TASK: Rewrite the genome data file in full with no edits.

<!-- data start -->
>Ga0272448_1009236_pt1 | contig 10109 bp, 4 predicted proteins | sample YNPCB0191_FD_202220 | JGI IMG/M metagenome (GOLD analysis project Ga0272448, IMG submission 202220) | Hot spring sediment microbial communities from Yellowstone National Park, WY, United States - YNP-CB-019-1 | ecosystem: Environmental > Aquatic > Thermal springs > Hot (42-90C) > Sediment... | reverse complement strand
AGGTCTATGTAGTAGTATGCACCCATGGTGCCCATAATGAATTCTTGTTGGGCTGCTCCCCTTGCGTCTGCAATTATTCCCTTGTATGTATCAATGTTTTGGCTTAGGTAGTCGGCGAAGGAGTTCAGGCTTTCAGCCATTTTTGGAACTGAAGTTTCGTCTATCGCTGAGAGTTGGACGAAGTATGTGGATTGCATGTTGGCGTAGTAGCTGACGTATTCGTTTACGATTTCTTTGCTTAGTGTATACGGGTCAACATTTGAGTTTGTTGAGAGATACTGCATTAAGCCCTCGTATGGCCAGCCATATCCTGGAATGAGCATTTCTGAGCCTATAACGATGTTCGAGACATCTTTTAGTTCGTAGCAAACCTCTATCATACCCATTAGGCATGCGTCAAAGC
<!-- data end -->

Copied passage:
>Ga0272448_1009236_pt1 | contig 10109 bp, 4 predicted proteins | sample YNPCB0191_FD_202220 | JGI IMG/M metagenome (GOLD analysis project Ga0272448, IMG submission 202220) | Hot spring sediment microbial communities from Yellowstone National Park, WY, United States - YNP-CB-019-1 | ecosystem: Environmental > Aquatic > Thermal springs > Hot (42-90C) > Sediment... | reverse complement strand
AGGTCTATGTAGTAGTATGCACCCATGGTGCCCATAATGAATTCTTGTTGGGCTGCTCCCCTTGCGTCTGCAATTATTCCCTTGTATGTATCAATGTTTTGGCTTAGGTAGTCGGCGAAGGAGTTCAGGCTTTCAGCCATTTTTGGAACTGAAGTTTCGTCTATCGCTGAGAGTTGGACGAAGTATGTGGATTGCATGTTGGCGTAGTAGCTGACGTATTCGTTTACGATTTCTTTGCTTAGTGTATACGGGTCAACATTTGAGTTTGTTGAGAGATACTGCATTAAGCCCTCGTATGGCCAGCCATATCCTGGAATGAGCATTTCTGAGCCTATAACGATGTTCGAGACATCTTTTAGTTCGTAGCAAACCTCTATCATACCCATTAGGCATGCGTCAAAGC